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Thick smoke, don't worry

Okanagan residents waking up to pea-soup smoke conditions this morning shouldn't panic.

Kelowna fire dispatch wants people to know: there are no new fires burning in the Valley and – aside from the air quality – there is no imminent danger.

Dispatchers say the 911 lines have been lighting up all night and into Sunday morning with dozens of callers worried about the smoke.

A dispatcher said, on behalf of Kelowna Fire Department Platoon Capt. Tim Light: "We are getting so many calls because of the heavy smoke. People think the fire is at their back door. It's not – the smoke is coming from the Stickpin wildfire in the U.S."

The smoke drifted across the border Saturday evening, and has significantly affected air quality in the Okanagan.

According to Environment Canada, the current condition at 6 a.m. was a Level 10, or high risk, in the Central and South Okanagan. It's forecast to improve to a Level 7 in the Central and South Okanagan, and a Level 6 in the North Okanagan during the day.

For the at-risk or health-compromised population, that means reducing or rescheduling strenuous activities outdoors. Children and the elderly should also take it easy, advises Environment Canada's website.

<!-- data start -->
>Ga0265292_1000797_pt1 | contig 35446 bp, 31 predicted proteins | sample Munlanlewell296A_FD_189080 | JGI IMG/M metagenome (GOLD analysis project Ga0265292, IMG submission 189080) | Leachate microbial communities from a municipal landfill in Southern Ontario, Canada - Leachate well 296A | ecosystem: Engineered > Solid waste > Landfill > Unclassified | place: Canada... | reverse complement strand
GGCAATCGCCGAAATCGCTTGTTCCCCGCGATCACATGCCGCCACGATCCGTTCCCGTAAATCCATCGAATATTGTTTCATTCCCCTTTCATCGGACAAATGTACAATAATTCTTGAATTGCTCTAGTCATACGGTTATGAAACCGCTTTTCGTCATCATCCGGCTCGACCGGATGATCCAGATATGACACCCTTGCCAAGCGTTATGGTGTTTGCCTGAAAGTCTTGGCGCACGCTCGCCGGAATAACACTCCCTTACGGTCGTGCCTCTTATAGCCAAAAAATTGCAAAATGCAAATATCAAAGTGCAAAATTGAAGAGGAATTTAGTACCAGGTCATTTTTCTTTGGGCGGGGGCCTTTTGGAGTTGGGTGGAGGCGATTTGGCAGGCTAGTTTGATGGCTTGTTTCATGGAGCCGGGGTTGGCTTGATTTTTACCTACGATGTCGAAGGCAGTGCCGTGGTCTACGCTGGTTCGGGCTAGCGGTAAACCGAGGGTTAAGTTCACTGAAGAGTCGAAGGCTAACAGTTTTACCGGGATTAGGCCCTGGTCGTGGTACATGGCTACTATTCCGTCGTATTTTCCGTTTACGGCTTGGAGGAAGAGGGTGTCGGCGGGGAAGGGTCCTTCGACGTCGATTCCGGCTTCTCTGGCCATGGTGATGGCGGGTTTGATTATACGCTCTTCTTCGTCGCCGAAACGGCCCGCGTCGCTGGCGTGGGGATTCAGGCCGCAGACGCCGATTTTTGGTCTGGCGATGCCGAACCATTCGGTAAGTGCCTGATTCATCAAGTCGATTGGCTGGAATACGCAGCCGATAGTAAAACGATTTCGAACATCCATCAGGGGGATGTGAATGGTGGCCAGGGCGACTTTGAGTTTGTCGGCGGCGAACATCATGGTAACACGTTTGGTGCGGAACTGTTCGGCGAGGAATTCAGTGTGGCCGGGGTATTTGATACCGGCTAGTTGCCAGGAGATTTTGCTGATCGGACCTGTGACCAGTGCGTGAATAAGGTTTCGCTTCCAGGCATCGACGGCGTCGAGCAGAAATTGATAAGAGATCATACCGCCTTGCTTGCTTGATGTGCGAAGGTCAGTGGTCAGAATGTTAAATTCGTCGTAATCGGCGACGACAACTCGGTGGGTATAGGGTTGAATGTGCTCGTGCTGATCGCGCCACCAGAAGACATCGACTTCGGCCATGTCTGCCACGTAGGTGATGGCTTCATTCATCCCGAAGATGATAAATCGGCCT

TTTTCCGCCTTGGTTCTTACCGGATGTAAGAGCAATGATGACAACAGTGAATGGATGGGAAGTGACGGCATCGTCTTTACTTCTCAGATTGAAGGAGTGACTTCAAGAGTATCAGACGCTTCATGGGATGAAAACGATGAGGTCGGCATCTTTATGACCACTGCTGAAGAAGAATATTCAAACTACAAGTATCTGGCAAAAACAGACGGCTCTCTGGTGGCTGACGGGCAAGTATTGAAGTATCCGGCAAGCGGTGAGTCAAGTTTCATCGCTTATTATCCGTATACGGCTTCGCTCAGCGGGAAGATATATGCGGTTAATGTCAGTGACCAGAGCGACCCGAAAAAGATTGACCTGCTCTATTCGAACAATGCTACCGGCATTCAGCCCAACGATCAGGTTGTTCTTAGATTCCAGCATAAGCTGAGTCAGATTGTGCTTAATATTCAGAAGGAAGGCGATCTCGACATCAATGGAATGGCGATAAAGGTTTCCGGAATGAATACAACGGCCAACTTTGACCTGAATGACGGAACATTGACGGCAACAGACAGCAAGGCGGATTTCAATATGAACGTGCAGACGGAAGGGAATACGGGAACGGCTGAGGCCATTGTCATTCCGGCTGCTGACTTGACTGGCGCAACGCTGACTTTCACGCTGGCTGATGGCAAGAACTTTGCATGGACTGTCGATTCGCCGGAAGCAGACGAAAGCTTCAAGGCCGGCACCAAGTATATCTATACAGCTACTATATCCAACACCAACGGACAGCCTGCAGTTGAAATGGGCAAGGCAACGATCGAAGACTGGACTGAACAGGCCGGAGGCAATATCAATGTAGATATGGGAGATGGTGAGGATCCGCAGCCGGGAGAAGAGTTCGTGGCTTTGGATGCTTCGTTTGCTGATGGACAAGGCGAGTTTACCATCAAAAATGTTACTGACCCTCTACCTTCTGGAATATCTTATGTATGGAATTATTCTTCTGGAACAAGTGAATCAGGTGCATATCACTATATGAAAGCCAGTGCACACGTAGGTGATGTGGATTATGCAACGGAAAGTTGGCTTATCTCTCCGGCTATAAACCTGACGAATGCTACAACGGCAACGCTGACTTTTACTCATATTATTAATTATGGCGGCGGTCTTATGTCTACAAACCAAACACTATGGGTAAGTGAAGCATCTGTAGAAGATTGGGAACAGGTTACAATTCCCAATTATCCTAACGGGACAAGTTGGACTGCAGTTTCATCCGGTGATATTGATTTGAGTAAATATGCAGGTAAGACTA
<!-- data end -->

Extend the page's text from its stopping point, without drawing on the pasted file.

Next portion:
The general population should consider reducing outdoor activities if you experience symptoms such as coughing and throat irritation.

"There are no new fires," Kelowna fire dispatch reminds.

"We've had people wondering where is the fire; people are packing, even driving around looking to see if there is a fire nearby. We're trying to reassure people there isn't a wildfire nearby, and there are no evacuations."

The Stickpin fire in Washington state saw major growth Saturday.

"That's where the smoke is from, and it's a change in the wind behaviour that has brought the smoke here."

The 911 dispatch centre reported it has been inundated with calls about the smoke.

Today's weather forecast calls for highs of 28 C and continued smoky conditions.



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